Back in October of last year I left a career in advertising to concentrate on writing fiction -- a move that could justifiably be compared to quitting your day job in order to play the lottery full-time.

My reasons behind this decision were many and varied, but generally fell along the lines of really wanting to do it, being able to do it (at least for a while) and feeling that if I didn't do it I'd end up regretting it.

So from November of 2007 until April of 2008 I did nothing but stay home and write and spend my savings. I started a novel, and wrote three or four stories, and even managed to get one of them into an anthology. I didn't do too bad for a beginner, but I didn't exactly take the world by storm, either.

In March I got an opportunity to participate in a 2-3 month freelance project and, smelling good money that would further finance my writing lifestyle, I took it.

I knew returning to a full-time work situation -- even temporarily -- would affect the time and energy I could devote to fiction writing. I worked full-time for twenty years, after all, and during that part of my life I never wrote consistently and only managed to produce a couple pieces of any consequence. Sitting in front of a computer all day does not predispose me to doing the same thing all night. But I figured that if I applied a little discipline and set a reasonable weekly word count for myself that, somehow, I would be able to do both.

Apparently I forgot just what the 9-5 -- or 9-6 -- routine, with an hour commute on both ends, five days a week, does to me. It's been a month now, and while I was fairly perky and determined the first couple weeks, things have taken a turn for the worst since then.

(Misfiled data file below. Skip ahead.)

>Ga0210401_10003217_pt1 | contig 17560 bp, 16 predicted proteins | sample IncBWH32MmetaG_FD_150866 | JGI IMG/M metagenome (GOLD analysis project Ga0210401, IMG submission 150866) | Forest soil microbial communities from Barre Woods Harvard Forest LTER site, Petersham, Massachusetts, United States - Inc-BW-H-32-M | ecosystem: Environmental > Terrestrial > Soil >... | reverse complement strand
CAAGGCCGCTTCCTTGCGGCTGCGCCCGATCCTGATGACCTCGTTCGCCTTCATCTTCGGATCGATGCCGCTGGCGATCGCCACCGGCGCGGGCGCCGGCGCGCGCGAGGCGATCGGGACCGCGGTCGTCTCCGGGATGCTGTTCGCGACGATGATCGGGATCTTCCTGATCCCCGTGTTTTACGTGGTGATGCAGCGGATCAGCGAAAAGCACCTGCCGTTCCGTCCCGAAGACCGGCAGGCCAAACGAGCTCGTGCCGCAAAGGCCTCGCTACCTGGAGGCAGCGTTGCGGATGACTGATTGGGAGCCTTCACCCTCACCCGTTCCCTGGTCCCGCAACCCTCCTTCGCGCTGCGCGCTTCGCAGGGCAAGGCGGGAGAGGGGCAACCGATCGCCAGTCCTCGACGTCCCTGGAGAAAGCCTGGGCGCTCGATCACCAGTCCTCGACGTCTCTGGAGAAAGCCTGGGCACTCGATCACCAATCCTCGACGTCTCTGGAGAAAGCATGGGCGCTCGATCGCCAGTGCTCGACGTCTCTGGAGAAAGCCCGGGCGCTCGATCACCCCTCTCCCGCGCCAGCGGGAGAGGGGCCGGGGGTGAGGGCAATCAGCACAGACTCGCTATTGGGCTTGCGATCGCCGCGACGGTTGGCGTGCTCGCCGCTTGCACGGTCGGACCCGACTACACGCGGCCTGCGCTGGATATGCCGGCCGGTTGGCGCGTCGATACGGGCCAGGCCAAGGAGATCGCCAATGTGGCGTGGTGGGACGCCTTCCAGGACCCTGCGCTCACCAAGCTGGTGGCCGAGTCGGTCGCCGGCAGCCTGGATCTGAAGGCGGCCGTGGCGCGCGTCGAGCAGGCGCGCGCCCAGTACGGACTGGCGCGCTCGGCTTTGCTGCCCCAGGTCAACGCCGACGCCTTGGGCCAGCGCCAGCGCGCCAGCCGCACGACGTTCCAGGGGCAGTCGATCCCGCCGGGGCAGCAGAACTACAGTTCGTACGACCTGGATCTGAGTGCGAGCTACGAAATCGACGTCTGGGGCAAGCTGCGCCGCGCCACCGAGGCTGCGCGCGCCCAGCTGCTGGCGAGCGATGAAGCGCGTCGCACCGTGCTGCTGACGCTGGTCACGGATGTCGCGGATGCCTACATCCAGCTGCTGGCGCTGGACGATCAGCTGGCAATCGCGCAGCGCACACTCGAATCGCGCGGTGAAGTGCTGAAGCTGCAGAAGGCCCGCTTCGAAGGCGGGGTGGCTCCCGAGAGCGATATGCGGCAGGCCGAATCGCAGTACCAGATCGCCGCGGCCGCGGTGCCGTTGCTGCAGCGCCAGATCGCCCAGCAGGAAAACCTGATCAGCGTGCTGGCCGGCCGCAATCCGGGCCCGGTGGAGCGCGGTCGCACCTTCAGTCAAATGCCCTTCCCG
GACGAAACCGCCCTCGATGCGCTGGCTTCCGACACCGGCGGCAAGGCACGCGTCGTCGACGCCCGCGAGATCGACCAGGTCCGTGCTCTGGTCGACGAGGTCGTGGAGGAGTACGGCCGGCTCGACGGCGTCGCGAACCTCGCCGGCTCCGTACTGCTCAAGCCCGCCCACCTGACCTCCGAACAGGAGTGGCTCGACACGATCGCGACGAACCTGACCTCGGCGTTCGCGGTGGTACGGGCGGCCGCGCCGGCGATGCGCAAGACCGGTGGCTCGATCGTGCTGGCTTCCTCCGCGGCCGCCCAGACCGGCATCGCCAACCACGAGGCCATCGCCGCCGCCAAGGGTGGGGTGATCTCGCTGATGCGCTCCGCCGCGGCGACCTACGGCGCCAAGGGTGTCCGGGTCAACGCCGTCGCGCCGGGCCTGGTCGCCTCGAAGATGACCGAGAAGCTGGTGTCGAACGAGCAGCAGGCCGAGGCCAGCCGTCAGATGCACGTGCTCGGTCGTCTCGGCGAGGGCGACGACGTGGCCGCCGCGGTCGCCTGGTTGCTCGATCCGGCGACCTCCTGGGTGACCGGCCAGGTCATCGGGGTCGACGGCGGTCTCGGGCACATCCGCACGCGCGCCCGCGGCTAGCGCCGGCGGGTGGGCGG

Last week I missed my quota -- a very manageable 1500 words -- and I'm beginning to wonder if I'll be able to make it this one as well.

At times like this I like to beat myself up. The routine goes something along the lines of: If I was really any good, 1500 words a week wouldn't be a problem, so I must be pretty shitty, and so why am I wasting my time at all, and it's a pity I don't like my job more, because it's obvious that's all I'll ever be good for, and doesn't that suck, and how in the world can I go on living like this?

I've been thinking a lot about my friends John Hornor Jacobs, Kurt Dinan, Elizabeth Blue, Tracy Carbone, Martel Sardina and Tyler Monfredi -- all folks who work full-time, raise kids and still manage to write. Or my friend Jill Olson, who works full-time, writes music and plays in two bands.

Sometimes I wonder how they do it. Sometimes I wonder what the difference between them and me is. Sometimes I wonder if there's really any difference at all.

And that got me thinking about people who have to work two jobs just to make ends meet, and how frustrated and despondent they must get -- not just from time to time, but all the fucking time.

It's one thing to work full-time and struggle to achieve your dream of writing. It's an entirely different one to work two or more jobs and struggle to achieve your dream of supporting yourself and your family.